The data from the 16-state study, as depicted in Table 2, show that in 1996, after all the legislation had been implemented, these 16 states experienced an average annual growth rate in their uninsured population eight times that of the 34-less regulated states. The uninsured rate was much greater than the other 34 states despite the fact legislators and activists claimed the reforms would improve coverage and decrease the number of people without health insurance.

Other measurements in the study indicate:

* 1 percent of the citizens in the 16 over-regulated states lost employer-based insurance, while more than 1 percent of the residents of the 34 states gained employer-based insurance.

* More than 10 percent of residents in the 16 over-regulated states were covered by individual policies in 1990; by 1996, the figure dropped to under 6 percent.

Health Care and Politics Equals Bad Social Policy

Every mandate imposed by state or federal government creates a "two-fer" reaction requiring citizens to pay twice for the same regulation. First, consumers pay the cost of complying with a mandate. Secondly, consumers pay the increased taxes needed to support the bureaucracy required to enforce the mandate. Looking at it from another perspective, if the automobile industry was as overly regulated as the health care market, millions of consumers would be riding bicycles to work --- out of necessity, not choice.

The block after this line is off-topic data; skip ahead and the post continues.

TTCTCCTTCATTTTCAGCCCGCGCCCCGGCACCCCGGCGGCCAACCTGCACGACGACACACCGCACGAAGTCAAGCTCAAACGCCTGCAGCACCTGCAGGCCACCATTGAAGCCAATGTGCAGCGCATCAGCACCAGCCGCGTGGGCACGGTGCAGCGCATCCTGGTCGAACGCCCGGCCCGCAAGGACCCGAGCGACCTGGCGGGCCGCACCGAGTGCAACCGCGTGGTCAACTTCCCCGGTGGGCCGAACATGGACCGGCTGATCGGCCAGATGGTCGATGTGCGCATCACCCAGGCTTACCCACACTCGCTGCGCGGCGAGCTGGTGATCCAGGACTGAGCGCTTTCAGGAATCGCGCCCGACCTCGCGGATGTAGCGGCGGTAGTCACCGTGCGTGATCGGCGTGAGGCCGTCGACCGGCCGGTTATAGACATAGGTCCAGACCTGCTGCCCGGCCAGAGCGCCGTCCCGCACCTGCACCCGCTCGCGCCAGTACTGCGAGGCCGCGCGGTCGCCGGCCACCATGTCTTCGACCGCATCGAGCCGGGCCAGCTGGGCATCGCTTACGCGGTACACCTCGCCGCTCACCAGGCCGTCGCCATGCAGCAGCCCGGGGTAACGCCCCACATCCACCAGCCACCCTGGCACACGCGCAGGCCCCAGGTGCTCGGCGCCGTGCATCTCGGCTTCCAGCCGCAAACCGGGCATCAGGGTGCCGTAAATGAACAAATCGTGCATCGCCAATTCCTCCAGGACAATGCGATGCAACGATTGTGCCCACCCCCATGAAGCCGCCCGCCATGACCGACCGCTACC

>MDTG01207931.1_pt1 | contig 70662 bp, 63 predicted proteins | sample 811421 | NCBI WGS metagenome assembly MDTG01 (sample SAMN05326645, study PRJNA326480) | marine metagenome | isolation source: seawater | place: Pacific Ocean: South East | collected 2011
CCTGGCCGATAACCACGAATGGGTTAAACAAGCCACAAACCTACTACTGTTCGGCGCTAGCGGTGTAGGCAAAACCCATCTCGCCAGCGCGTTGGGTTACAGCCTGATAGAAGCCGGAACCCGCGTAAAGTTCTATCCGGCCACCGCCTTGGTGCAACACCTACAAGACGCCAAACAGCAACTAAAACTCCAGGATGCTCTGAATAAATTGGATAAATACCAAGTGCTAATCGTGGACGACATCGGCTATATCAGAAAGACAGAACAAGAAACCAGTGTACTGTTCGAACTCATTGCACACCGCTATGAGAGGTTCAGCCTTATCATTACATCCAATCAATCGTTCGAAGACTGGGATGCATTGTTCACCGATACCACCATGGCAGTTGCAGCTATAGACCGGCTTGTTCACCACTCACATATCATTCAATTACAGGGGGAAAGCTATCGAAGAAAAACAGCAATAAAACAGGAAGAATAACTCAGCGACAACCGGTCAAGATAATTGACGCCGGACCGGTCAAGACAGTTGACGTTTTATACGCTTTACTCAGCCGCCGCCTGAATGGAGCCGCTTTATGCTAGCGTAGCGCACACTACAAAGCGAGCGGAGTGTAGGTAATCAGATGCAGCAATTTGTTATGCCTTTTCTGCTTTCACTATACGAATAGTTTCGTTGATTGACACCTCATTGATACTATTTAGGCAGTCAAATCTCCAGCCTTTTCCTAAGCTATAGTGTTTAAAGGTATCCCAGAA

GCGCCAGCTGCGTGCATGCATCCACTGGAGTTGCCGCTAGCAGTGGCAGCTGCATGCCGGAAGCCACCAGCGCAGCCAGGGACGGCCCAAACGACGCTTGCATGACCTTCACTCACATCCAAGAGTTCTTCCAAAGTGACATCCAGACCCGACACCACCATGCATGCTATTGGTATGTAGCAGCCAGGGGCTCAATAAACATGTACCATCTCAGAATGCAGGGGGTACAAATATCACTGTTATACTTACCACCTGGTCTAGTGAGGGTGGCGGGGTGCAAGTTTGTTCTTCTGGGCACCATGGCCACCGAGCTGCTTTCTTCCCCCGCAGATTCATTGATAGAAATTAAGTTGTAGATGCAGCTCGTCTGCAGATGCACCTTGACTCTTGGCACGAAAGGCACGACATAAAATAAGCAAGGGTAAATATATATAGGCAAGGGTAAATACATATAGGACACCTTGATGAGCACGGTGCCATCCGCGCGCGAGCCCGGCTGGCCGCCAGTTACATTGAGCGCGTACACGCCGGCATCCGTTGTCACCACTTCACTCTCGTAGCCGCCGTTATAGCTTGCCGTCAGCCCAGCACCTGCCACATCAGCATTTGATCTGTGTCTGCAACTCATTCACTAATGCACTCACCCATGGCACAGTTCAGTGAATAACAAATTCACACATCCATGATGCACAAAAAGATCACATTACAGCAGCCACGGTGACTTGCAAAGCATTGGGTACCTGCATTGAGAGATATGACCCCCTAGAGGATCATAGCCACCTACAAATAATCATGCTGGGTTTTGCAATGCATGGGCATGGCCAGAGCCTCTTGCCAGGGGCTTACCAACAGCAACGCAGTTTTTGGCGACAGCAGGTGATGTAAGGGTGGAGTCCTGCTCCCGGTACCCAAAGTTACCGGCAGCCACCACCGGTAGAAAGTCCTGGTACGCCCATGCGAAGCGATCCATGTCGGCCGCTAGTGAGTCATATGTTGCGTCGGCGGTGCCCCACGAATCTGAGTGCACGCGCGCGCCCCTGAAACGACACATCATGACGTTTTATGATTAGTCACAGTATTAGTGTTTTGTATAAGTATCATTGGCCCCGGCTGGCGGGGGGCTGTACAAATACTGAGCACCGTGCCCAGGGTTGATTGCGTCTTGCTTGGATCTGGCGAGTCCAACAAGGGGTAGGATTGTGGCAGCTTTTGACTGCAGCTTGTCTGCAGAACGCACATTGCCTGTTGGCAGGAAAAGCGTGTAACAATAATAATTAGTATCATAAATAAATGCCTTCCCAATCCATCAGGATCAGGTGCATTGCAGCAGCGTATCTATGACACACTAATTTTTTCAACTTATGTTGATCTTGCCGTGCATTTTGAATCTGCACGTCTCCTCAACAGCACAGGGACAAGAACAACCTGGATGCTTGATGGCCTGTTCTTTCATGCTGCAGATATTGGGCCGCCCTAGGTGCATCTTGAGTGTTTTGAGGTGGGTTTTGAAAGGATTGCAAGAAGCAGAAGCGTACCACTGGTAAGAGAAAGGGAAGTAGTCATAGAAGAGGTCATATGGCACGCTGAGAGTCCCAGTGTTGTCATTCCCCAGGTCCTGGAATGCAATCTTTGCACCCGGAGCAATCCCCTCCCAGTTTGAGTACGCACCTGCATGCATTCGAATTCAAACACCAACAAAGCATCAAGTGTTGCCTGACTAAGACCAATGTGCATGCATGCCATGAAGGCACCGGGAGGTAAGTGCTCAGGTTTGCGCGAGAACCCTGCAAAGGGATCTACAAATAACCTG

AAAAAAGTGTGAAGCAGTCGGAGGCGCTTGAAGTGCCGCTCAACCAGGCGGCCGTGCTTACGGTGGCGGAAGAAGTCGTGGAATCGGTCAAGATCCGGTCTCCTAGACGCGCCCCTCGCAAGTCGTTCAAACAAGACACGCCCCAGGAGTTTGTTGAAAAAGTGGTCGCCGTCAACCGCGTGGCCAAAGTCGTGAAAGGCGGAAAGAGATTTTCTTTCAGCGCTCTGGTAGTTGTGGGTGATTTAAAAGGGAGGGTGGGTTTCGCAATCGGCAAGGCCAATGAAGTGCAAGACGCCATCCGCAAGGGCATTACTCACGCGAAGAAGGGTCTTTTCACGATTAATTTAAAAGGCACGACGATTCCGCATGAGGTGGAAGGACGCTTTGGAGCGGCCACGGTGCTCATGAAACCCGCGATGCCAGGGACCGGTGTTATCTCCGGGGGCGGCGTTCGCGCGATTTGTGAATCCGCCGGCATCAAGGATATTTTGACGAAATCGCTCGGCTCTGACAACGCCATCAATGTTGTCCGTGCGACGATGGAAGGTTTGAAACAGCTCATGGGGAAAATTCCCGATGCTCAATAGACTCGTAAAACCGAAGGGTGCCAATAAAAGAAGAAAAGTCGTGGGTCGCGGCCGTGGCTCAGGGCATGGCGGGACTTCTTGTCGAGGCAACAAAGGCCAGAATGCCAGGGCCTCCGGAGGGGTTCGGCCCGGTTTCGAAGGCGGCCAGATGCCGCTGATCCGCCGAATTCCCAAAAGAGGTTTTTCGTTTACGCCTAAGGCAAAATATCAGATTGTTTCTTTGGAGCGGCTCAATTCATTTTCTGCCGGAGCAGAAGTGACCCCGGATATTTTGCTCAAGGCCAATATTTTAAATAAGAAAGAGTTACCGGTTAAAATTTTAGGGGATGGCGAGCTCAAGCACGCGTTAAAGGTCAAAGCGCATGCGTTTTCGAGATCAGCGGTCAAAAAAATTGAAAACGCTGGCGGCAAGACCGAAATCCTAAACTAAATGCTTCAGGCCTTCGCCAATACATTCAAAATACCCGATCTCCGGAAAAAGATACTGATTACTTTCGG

What we are witnessing today are the consequences of years of previous government intrusion: a tasteless stew of bad social policy that continually results in the negative consequences of inflated cost, inflated uninsured numbers and inflated bureaucracy. And this time around, instead of fee-for-service, managed care has become the scapegoat for failed social policy.

The Worst of Times In the Midst of Plenty

The data presented here presents historical evidence. It does not and could not consider how the same elements now creating serious problems in the 16 over-regulated states also are contained in the 1996 Health Insurance Portability and Accountability Act, (HIPAA). The impact of HIPAA is just now starting to ripple though the entire health care system, state-by-state, already identifiable as the cause of increased premiums, increased uninsured rates and reduced competition.